Sunday, April 10, 2011

Why you should use the Conversation Prism

For our class we're monitoring a brand or company for several weeks as an assignment.  As a member of the generation that demands to find out things instantly and believes procrastination is a way of life, I thought the assignment would be easy: Google said brand/company; search for them as a hashtag on twitter, and check out their Facebook page. There. Done. 

However, after reading through the chapter about listening and monitoring of Engage!, I was fascinated with the intricate detail of the conversation prism and how much more complicated brand monitoring can get.  The gives a liter step-by-step on how to listen to an audience over social media.  It'll be a very helpful chapter in about a week when I put my monitoring project together.  The halos of the prism show each level of engagement and listening, and include a how-to navigate the waters of each--it's the most helpful guide a brand persona manager could have. 

I think this model is creative, innovative, and best of all--actually helpful.  It's easy to understand, logical, and offers the reader tips and suggestions on how to engage/observe/monitor.  I was compelled to look at the blog and saw just how much research went into it as well as a look into how much it changes each time it is updated.  New media is an ever-changing world, and each update of the conversation prism takes away the irrelevant social media and inserts the up-and-coming tools.  This model can be applicable to any brand or any company.  It's a great thing to know how to do well, and this project will help our class be in a better position at our future jobs.  When you think about it, having a good handle on what the world is saying about your brand or company is almost like insider information.  Those who are top brand managers don't only know what the brand thinks the brand should be-- they also know what everyone else is thinks.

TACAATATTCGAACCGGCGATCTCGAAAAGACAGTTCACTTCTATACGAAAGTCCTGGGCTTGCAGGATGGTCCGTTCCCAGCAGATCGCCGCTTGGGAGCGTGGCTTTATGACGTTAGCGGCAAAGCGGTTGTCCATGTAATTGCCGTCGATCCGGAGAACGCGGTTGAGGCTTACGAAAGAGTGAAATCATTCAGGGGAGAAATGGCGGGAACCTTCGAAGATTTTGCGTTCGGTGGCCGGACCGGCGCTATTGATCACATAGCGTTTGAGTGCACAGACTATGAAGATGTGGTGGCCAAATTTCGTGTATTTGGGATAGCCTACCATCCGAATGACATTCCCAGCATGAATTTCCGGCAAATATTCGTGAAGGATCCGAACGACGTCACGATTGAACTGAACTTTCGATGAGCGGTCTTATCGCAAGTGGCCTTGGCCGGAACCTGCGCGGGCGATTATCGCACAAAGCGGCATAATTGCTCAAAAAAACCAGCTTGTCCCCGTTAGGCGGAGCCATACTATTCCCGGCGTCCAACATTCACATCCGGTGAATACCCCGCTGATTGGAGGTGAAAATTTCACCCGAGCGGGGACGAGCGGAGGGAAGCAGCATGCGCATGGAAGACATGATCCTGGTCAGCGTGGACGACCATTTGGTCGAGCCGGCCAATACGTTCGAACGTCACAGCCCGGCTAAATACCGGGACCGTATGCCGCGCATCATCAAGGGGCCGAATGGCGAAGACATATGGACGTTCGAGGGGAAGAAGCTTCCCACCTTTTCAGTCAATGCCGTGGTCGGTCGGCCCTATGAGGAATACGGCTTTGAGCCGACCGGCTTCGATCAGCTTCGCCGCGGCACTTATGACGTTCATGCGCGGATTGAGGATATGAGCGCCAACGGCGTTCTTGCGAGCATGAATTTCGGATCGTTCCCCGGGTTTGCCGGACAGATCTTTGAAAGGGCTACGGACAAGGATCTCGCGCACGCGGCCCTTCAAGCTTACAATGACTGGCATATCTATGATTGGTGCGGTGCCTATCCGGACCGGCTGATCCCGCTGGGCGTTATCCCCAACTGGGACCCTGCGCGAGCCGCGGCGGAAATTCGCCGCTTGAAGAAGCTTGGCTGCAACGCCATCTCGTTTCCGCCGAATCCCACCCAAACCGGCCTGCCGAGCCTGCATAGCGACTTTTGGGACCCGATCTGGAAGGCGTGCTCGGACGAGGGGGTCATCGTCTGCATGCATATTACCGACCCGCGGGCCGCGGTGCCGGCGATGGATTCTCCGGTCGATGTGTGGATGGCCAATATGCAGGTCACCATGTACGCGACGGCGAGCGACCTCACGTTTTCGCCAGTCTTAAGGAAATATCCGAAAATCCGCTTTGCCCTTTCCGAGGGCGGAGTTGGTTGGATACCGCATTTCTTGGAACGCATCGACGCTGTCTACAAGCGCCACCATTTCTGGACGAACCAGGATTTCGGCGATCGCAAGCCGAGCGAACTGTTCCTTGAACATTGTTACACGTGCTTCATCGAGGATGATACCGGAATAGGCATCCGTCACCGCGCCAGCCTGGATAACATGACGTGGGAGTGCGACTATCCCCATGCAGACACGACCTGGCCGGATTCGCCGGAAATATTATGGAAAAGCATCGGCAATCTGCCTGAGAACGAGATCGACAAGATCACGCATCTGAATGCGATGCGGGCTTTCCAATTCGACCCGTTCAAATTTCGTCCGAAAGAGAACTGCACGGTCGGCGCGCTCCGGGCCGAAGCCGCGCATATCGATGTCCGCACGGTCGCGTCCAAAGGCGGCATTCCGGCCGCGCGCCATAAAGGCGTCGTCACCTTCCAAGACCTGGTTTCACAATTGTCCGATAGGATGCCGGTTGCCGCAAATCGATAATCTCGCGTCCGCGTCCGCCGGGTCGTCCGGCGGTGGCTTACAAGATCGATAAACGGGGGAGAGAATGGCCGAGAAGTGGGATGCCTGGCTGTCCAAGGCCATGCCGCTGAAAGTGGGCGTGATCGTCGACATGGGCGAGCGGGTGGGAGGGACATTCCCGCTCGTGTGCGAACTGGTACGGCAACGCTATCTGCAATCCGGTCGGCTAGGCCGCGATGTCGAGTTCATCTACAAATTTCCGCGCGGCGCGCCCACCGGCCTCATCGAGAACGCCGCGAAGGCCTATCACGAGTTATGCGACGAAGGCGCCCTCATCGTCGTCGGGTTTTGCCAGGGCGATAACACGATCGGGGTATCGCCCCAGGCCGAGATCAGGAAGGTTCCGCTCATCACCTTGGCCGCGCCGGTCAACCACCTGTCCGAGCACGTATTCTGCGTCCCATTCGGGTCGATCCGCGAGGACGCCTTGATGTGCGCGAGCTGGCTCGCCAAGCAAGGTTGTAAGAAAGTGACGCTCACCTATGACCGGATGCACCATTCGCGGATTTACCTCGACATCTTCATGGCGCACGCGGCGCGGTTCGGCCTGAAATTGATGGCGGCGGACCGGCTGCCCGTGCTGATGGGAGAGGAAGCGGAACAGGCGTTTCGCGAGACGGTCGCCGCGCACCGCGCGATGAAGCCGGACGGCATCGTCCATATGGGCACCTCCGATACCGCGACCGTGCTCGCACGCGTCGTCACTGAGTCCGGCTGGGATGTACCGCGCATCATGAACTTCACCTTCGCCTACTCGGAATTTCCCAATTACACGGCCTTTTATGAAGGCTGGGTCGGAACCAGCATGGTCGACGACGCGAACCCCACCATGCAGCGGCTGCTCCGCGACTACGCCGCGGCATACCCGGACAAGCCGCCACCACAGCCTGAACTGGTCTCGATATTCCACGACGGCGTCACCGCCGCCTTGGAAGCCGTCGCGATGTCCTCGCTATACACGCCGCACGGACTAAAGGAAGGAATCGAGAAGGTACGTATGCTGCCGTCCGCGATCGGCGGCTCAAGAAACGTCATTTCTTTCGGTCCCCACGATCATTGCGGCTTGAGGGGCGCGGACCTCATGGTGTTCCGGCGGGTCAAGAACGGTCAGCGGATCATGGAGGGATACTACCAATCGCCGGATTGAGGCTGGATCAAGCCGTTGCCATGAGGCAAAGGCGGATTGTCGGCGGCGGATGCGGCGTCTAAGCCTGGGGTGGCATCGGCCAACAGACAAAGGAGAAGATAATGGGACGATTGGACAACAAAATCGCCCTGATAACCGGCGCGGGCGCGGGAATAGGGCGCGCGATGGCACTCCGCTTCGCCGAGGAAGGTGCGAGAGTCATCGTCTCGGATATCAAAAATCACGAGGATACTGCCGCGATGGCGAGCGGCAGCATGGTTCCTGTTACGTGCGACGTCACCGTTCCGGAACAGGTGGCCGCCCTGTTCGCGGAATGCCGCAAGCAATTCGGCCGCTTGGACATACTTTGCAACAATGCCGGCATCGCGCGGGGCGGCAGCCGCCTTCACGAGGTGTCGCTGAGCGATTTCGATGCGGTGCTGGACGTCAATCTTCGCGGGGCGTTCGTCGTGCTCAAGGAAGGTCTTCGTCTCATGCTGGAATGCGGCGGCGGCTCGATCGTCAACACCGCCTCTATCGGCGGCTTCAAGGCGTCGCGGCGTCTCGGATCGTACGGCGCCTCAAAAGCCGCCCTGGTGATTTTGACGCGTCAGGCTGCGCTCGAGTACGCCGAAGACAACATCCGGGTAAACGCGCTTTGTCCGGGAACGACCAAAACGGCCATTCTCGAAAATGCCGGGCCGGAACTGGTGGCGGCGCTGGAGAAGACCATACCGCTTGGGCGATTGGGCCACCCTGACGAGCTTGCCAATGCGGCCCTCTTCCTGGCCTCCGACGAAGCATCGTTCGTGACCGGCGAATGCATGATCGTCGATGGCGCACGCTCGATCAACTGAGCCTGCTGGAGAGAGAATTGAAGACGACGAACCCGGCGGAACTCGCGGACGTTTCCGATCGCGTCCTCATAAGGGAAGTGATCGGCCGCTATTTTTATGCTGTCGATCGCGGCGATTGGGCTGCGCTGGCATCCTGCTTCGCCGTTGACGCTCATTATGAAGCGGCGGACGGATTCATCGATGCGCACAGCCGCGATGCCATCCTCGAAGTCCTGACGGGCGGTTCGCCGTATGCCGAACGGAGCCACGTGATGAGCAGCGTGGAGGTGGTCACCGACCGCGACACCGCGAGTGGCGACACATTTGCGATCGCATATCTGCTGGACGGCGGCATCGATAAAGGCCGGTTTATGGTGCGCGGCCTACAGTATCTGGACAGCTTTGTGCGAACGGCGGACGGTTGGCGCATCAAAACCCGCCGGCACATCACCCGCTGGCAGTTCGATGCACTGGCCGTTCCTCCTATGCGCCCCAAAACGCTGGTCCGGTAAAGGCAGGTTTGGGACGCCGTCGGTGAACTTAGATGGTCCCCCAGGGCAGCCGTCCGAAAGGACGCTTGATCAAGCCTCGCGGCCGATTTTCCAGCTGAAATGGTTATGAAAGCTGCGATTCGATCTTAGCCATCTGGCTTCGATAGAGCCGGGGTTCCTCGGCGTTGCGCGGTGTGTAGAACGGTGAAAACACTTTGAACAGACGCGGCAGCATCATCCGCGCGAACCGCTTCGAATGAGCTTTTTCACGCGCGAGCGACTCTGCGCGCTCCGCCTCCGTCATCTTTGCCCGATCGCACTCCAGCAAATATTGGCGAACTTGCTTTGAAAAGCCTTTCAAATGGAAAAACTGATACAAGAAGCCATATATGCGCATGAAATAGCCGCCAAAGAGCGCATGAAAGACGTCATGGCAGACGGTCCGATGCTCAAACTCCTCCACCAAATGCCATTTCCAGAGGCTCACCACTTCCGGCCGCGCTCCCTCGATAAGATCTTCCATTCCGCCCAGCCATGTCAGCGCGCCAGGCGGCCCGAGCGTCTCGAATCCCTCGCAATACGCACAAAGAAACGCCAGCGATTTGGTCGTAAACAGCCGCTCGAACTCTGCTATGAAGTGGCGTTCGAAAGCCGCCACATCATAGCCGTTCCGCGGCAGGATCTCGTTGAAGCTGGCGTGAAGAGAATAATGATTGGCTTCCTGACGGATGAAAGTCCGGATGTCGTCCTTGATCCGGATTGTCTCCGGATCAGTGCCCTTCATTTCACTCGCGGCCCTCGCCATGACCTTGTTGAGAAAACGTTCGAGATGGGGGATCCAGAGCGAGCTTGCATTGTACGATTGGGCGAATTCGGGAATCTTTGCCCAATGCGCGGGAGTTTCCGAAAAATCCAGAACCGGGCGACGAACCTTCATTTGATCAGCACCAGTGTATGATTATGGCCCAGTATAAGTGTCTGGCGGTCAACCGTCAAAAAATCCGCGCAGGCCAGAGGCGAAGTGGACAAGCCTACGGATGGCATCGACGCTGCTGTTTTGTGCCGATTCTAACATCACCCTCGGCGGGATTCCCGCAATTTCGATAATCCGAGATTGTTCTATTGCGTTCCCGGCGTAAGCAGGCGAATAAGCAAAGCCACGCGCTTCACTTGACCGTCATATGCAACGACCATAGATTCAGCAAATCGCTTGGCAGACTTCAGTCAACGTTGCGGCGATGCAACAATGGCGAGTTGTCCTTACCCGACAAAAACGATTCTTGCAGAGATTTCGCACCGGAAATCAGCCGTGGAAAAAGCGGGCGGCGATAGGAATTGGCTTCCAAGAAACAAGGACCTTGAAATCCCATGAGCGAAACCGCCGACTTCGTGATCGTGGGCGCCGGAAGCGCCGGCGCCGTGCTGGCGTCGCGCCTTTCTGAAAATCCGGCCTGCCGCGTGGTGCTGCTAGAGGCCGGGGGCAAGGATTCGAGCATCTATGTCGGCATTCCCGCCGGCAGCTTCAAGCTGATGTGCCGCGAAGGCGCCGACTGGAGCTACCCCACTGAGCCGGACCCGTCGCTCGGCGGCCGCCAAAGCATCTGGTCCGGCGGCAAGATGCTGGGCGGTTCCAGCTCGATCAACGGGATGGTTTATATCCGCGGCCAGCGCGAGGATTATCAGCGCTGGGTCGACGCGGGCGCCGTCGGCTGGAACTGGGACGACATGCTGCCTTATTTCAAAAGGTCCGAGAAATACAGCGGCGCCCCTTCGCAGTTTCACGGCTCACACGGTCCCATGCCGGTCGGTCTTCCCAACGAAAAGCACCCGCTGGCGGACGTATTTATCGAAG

1 comment:

  1. Love this post! I too came across this in my reading, and thought it was both creative and helpful. While too much plain text can sometime overwhelm a person, this diagram is actually quite approachable, yet detailed. It will, as you stated, be very helpful to us in the coming week while working on our social media audit. There are so many websites on this prism that I've never even heard of, but some of them might be useful to check out, no that I have a general idea as to what purpose they serve.